Six people were injured yesterday, one critically, in a gas explosion in Ashton-under-Lyme, Greater Manchester. The residents of Cavendish Mill had been evacuated, but were caught in the blast less than an hour after they were told they could return to their homes. Transco, the monopoly bulk gas carrier which is in command of the nation's 24 million gas pipes, is reported to be investigating the possibility of fumes from the gas mains being sucked into the converted building.
This awful news served to remind me that I must call Transco again. I call them regularly because I'd like them to move my gas meter a couple of feet, out of the hall and into the cupboard under the stairs. No one else in the whole world except Transco is authorised to do this. I've been asking sporadically for more than a year.
My most recent call went the same way as usual. I explain what I'd like, and a very polite woman asks me my postcode, confirms my address, and tells me she'll send an information pack right away. The first time, this seemed most efficient. On subsequent occasions it has been less impressive.
This time I wearily interject, explaining that I've been promised this information pack a few times before. The nice lady appears bamboozled.
"Hmmm," she replies, "this does seem to be the fourth request. I'll make sure myself that an information pack is sent out right away. You should get it in the next couple of days."
Every time I try to complain to someone at Transco and not at a call centre, I'm headed off with the promise of these packs too. How many seasons, after the information pack arrives, will it take before I actually manage to get a gas fitter into my home? Ages, I'm told. All of my friends and acquaintances in the building trade assure me that getting Transco to do non-essential maintenance is like getting Ariel Sharon to go snowboarding with Yasser Arafat.
Still, my gas meter is merely a cosmetic concern. I'm patient with this public service provider, because I don't have much choice, and anyway my problem is not a large one. Further, if I started obsessing about this I'd end up boiling with rage at my own impotence, at the outrageous fact that privatised utilities are allowed to fob off their customers so shamefully, and that more than a million shareholders get a nice dividend from this woefully inefficient company. Gas meter rage. That really would be pointless, wouldn't it?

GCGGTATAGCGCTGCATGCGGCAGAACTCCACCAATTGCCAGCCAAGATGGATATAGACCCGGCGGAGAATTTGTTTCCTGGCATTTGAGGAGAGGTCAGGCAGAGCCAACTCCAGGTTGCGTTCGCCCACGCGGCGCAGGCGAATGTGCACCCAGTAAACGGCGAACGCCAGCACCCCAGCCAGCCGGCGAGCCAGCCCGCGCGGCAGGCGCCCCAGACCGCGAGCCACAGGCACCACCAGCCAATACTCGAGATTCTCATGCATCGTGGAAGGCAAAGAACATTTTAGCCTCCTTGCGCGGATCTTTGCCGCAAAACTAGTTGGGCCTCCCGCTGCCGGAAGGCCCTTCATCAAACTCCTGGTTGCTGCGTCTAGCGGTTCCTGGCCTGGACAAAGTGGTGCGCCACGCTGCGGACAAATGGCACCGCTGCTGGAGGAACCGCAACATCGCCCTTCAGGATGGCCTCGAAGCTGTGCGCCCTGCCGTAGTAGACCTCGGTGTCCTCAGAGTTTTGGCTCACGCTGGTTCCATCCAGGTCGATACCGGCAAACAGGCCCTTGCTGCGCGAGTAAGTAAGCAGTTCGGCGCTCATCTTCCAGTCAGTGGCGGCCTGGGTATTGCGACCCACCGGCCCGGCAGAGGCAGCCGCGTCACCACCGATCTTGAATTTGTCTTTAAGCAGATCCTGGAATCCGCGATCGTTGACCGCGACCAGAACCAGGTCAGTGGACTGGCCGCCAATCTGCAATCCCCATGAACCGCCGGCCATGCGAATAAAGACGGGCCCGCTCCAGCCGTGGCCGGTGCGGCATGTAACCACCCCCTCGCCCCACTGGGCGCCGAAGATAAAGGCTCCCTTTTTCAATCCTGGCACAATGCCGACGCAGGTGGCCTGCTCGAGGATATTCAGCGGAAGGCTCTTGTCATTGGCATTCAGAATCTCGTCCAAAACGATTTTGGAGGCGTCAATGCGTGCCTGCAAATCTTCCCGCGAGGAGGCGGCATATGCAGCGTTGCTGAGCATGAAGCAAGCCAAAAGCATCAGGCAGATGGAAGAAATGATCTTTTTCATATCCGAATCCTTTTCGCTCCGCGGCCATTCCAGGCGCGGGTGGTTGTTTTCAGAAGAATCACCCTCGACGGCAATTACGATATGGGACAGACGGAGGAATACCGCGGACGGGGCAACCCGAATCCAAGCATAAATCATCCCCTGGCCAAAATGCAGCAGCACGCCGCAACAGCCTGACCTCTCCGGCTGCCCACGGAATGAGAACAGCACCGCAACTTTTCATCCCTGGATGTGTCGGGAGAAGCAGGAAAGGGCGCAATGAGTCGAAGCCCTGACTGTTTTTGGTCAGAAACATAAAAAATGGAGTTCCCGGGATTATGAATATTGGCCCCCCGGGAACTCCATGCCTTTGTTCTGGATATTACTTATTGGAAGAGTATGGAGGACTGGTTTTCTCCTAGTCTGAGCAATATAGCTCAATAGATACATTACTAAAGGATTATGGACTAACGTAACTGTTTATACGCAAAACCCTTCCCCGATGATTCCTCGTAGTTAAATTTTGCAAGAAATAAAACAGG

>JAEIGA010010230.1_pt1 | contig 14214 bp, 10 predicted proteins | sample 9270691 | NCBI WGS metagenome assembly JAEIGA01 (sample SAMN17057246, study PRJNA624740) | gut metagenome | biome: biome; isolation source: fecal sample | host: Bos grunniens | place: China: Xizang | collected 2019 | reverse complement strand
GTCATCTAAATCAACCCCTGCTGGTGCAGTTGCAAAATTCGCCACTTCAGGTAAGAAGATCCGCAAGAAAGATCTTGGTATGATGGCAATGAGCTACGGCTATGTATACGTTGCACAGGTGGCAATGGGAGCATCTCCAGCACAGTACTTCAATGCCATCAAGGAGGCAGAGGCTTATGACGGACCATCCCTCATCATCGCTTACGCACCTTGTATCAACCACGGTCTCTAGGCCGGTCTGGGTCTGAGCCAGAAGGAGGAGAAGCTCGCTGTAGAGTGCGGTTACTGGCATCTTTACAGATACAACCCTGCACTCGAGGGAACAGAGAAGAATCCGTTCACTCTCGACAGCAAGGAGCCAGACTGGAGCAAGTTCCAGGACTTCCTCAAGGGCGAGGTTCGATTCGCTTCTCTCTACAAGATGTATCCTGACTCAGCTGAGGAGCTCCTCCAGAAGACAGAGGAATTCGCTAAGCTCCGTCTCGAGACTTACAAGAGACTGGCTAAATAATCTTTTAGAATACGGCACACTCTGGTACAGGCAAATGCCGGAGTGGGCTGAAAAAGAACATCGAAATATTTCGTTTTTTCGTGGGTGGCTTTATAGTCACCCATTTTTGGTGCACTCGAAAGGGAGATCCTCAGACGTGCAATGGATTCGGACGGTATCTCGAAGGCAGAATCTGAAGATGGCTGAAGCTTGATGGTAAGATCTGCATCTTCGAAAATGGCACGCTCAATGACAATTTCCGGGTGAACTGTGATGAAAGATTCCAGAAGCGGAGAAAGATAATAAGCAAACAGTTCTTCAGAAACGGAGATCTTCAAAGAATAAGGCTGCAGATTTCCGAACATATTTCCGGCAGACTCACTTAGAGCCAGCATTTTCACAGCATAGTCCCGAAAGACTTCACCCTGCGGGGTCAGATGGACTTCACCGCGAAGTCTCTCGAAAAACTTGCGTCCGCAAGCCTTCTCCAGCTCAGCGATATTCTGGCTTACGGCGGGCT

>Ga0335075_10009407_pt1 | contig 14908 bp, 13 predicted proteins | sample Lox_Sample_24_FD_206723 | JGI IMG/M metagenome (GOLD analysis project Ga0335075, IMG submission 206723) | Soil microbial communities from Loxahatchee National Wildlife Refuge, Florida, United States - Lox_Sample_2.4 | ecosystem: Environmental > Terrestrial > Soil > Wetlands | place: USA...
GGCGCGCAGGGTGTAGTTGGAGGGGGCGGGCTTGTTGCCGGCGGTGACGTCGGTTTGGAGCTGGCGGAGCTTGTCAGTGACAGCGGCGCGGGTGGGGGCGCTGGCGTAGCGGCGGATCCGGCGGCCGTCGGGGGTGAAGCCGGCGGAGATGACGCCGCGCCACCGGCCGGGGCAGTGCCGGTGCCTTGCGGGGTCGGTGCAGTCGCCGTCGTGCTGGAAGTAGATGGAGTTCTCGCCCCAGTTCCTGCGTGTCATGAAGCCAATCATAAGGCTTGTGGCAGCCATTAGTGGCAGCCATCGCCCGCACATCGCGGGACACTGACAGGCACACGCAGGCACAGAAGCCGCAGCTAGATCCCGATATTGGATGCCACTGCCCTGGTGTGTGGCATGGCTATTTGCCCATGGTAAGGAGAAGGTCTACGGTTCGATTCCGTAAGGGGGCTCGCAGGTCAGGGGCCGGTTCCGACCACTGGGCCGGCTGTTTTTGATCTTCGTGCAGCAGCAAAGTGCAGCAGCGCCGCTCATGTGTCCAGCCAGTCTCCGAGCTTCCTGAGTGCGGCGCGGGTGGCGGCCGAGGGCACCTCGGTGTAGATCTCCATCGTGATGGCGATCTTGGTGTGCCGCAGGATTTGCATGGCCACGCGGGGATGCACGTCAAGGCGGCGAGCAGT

Steve Milnes, a 34-year-old builder, was less patient, having found himself in a far more inconvenient situation than mine. In June, he'd been waiting a month for a fitter to come and connect his gas supply, thereby providing his young family with warmth, hot water and the means for cooking.
Mr Milnes had spent hours being bounced round call centres, pressing four-hash on his keypad for option four (etc) and leaving messages which were never, apparently, picked up. Eventually, he called the emergency number, said there was a leak at his address, and invited the engineer to park in his driveway. He then blocked him off with a JCB, saying he would not be released until his gas supply was connected. Which it was, in about 10 minutes.
Transco was indignant at Mr Milnes's behaviour, declared that he ought to have used the complaints procedure that was in place, and announced to the naughty public that the company would now be forced to send out their engineers in pairs, in case there was "trouble". See? This is the way in which are all made to suffer for one man's glorious act of defiance.
Then again, though Mr Milnes's problem may have dwarfed mine, Mr Milnes's looks pretty damned pettifogging when compared to those of the Findlay family, and their bereaved relatives. Andrew and Janette Findlay, of Larkhall, Lanarkshire, were killed in a gas explosion in their home in 1999, along with their 13-year-old daughter and their 11-year-old son.